Saturday, April 28, 2007

The Birth of Venus by Sarah Dunant

The Birth of Venus tells the tale of a bright young teenager from a good Florence family during the 15th century. It is a story of love, relationships, politics and survival. The central character is female and as such it does focus on a woman's life in the 15th century. It is a really powerful story with twists and turns and beautifully told.

It's hard to describe this book as I don't want to give too much away. Suffice to say it's not normally the sort of book I would read as I'm not very good at books with incredible depth. I'm also not overly fond of books that are overly feminine. I realise this sounds odd as anyone who has read this blog will know one of my favourite books was 'Empress Orchid' by Anchee Min. I do enjoy reading about strong women in a male dominated society but I dislike books that are solely about love, sex and relationships. I don't know why this is but there you go. There is a certain amount about love and sex and relationships in this book but the way it was written alleviated any annoyance I might have felt.

I read this book because it is the book we're reading at the Book Club I've joined. I'd been told by one of my fellow members that I was really going to enjoy this book when she stopped me a few weeks ago to chat about it.

The book deals with the issues of a young girl with very little knowledge of the world beyond her books being thrust into the wide world. In an age where women who were avid readers were frowned upon and painting was also seen as an occupation not fit for ladies this girl has to learn how to express herself within the confines of society. It is a story about a girl, who despite everything, still manages to keep finding ways to be herself and be free. It is also a tale of a dysfunctional family set against the backdrop of political upheaval.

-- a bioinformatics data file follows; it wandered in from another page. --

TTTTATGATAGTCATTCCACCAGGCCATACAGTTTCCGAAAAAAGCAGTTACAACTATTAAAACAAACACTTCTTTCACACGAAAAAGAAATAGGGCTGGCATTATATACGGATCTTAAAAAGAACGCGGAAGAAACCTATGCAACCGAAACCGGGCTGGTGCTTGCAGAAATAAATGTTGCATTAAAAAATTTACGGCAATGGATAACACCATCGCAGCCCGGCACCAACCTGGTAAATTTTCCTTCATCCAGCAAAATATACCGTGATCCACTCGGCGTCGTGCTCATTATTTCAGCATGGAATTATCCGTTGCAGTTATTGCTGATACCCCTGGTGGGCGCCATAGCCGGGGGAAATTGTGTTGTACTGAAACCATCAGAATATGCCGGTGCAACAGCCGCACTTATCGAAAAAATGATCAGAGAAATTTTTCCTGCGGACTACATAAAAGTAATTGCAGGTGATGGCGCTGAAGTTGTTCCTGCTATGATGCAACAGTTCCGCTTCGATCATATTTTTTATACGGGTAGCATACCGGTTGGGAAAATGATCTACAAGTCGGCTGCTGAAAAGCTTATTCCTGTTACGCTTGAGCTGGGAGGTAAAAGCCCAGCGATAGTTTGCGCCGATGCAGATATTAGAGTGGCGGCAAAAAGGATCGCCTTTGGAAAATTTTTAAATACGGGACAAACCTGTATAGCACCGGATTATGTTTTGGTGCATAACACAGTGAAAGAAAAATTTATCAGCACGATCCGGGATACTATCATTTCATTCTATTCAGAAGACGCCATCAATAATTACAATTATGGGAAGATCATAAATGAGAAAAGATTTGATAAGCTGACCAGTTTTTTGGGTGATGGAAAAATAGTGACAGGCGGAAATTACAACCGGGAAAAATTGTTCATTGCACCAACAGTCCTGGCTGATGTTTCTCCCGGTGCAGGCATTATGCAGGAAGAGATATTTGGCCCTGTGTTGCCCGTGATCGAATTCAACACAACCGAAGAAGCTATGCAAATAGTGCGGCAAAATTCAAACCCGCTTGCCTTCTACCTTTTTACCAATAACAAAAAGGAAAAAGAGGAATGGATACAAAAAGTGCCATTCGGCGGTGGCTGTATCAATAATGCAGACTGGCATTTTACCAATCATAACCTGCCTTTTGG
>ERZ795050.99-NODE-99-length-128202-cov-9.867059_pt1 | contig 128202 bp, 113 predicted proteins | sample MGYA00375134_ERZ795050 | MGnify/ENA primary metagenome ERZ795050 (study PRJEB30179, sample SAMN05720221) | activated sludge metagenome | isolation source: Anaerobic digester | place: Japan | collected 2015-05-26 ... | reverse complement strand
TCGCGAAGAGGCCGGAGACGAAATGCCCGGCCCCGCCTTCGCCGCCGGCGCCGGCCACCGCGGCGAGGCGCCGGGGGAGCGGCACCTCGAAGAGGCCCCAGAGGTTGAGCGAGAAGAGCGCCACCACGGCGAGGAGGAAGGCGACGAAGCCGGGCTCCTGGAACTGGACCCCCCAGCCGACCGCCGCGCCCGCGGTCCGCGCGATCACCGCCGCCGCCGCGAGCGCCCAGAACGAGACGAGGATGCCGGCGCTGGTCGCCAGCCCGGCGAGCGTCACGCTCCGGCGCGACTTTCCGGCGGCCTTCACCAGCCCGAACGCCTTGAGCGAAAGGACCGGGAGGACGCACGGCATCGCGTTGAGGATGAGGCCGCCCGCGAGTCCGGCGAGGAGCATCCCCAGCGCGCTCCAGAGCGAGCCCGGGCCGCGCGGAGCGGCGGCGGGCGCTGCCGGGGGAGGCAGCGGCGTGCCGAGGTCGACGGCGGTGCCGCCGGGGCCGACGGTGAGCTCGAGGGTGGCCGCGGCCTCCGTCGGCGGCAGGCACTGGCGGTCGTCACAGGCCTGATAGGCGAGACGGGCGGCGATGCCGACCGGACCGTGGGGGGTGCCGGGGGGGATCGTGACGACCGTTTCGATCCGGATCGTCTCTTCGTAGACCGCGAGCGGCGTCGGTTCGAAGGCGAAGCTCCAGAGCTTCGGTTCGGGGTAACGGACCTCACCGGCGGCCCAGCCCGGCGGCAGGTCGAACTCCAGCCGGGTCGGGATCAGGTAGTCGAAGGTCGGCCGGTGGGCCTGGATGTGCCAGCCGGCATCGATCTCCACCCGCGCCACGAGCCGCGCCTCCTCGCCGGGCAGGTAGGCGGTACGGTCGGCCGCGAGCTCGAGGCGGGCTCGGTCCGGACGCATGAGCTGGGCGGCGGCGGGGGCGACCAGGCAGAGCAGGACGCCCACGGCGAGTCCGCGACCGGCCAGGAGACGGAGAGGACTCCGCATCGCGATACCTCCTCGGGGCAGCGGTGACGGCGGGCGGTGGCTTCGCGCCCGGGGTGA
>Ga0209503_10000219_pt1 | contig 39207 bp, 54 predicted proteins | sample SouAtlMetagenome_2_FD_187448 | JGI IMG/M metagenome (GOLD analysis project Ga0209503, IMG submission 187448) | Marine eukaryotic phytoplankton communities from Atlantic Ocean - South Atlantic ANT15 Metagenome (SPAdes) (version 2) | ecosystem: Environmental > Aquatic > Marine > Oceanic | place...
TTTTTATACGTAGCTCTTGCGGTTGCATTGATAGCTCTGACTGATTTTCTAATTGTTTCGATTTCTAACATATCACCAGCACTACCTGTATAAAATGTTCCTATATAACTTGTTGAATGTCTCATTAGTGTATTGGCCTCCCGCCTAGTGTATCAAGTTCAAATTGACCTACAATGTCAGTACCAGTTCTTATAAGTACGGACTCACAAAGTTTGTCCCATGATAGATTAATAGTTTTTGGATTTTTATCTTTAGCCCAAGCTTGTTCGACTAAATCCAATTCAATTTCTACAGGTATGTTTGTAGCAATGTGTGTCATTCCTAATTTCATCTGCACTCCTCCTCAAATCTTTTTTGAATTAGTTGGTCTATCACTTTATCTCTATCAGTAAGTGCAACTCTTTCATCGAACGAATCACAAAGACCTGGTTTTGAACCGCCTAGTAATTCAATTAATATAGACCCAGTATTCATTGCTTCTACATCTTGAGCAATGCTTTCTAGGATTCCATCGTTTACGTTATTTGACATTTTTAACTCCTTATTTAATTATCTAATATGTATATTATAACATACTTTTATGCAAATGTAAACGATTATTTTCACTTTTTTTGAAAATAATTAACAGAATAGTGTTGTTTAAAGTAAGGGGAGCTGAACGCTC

I would recommend anyone try this book. Don't let the strange prologue put you off. As you might expect all does not become clear until the final chapters.

*4 stars*

Tuesday, April 03, 2007

Death in the Setting Sun by Deryn Lake

Death in the Setting Sun is the 10th book in the John Rawlings series. By now John is happily married with a daughter. His assistant of many years, Nicholas, has finished his apprenticeship and has his own shop. Even his father Sir Gabriel has moved into semi-retirement in Kensington and his best friend Samuel is married and expecting his first child. It would seem that all is finally going well for all the main characters, especially when Emilia falls pregnant with their second child.

However as one might expect such happiness cannot last and a tragic death of one of these characters occurs. To make matters worse John is accused of the crime and goes into hiding to prevent being arrested. Can John clear his name whilst on the run? Will his friends and family believe he is not the culprit? Will the cast of these delightful books ever get over the death of such a central character?

As always Deryn Lake's books are easy to read and get swept up in. I have thoroughly enjoyed reading the previous nine books in this series and was not disappointed with this one. The story was quite heart breaking and I did feel as if Lake deliberately engineered this to keep us all on our toes. It seems to much to ask for our crime fighting heroes to have happy lives in any of the books I have been reading of late.

If you have not read a Deryn Lake book before, don't start with this one. The reason it means so much is because you have fallen in love with all the characters over the course of the series and you feel the death of a central character as keenly as the other actors themselves. I heartily recommend the first book in the series, Death in the Dark Walk. As with all Deryn's books the description is graphic, detailed but does not detract from the story. I feel I know her characters so well they jump off the page.

4 stars